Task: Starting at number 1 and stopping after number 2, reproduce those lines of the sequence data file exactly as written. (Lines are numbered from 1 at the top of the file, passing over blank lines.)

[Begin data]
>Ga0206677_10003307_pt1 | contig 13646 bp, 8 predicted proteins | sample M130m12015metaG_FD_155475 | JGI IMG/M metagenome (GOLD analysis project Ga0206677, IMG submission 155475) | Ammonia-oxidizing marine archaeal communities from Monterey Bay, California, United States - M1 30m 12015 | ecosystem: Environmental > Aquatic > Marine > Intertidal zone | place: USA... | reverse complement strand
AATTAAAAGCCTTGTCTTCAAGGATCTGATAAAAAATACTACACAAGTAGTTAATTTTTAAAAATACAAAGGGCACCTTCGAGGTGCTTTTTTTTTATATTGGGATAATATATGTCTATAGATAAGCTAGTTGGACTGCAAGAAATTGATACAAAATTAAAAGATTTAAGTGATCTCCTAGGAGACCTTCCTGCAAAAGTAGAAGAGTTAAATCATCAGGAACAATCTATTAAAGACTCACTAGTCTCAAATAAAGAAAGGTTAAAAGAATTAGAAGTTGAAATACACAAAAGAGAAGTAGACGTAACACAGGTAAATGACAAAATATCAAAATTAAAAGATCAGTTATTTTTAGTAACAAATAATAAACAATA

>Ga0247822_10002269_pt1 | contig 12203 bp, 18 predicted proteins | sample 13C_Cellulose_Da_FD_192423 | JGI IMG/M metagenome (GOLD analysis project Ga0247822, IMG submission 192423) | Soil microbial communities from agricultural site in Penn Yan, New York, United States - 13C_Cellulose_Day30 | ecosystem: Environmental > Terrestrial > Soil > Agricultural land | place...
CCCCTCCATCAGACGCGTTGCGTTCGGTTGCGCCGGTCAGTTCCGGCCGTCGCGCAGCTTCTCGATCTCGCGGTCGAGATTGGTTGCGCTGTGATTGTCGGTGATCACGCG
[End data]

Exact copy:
>Ga0206677_10003307_pt1 | contig 13646 bp, 8 predicted proteins | sample M130m12015metaG_FD_155475 | JGI IMG/M metagenome (GOLD analysis project Ga0206677, IMG submission 155475) | Ammonia-oxidizing marine archaeal communities from Monterey Bay, California, United States - M1 30m 12015 | ecosystem: Environmental > Aquatic > Marine > Intertidal zone | place: USA... | reverse complement strand
AATTAAAAGCCTTGTCTTCAAGGATCTGATAAAAAATACTACACAAGTAGTTAATTTTTAAAAATACAAAGGGCACCTTCGAGGTGCTTTTTTTTTATATTGGGATAATATATGTCTATAGATAAGCTAGTTGGACTGCAAGAAATTGATACAAAATTAAAAGATTTAAGTGATCTCCTAGGAGACCTTCCTGCAAAAGTAGAAGAGTTAAATCATCAGGAACAATCTATTAAAGACTCACTAGTCTCAAATAAAGAAAGGTTAAAAGAATTAGAAGTTGAAATACACAAAAGAGAAGTAGACGTAACACAGGTAAATGACAAAATATCAAAATTAAAAGATCAGTTATTTTTAGTAACAAATAATAAACAATA